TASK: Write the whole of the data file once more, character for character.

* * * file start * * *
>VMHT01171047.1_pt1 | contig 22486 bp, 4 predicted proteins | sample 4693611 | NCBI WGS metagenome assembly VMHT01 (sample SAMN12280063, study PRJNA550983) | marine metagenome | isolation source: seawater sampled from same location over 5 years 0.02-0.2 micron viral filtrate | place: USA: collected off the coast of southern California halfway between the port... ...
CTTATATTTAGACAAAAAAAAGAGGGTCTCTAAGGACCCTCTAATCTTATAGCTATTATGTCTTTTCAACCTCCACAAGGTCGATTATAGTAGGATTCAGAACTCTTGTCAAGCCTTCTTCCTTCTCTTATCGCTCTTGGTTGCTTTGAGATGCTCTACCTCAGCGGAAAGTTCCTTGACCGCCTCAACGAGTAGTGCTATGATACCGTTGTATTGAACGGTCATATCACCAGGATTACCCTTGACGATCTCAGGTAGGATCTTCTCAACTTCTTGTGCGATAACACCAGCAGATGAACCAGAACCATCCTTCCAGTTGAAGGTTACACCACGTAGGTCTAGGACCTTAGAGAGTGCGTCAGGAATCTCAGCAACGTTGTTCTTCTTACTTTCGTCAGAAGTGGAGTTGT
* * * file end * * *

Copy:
>VMHT01171047.1_pt1 | contig 22486 bp, 4 predicted proteins | sample 4693611 | NCBI WGS metagenome assembly VMHT01 (sample SAMN12280063, study PRJNA550983) | marine metagenome | isolation source: seawater sampled from same location over 5 years 0.02-0.2 micron viral filtrate | place: USA: collected off the coast of southern California halfway between the port... ...
CTTATATTTAGACAAAAAAAAGAGGGTCTCTAAGGACCCTCTAATCTTATAGCTATTATGTCTTTTCAACCTCCACAAGGTCGATTATAGTAGGATTCAGAACTCTTGTCAAGCCTTCTTCCTTCTCTTATCGCTCTTGGTTGCTTTGAGATGCTCTACCTCAGCGGAAAGTTCCTTGACCGCCTCAACGAGTAGTGCTATGATACCGTTGTATTGAACGGTCATATCACCAGGATTACCCTTGACGATCTCAGGTAGGATCTTCTCAACTTCTTGTGCGATAACACCAGCAGATGAACCAGAACCATCCTTCCAGTTGAAGGTTACACCACGTAGGTCTAGGACCTTAGAGAGTGCGTCAGGAATCTCAGCAACGTTGTTCTTCTTACTTTCGTCAGAAGTGGAGTTGT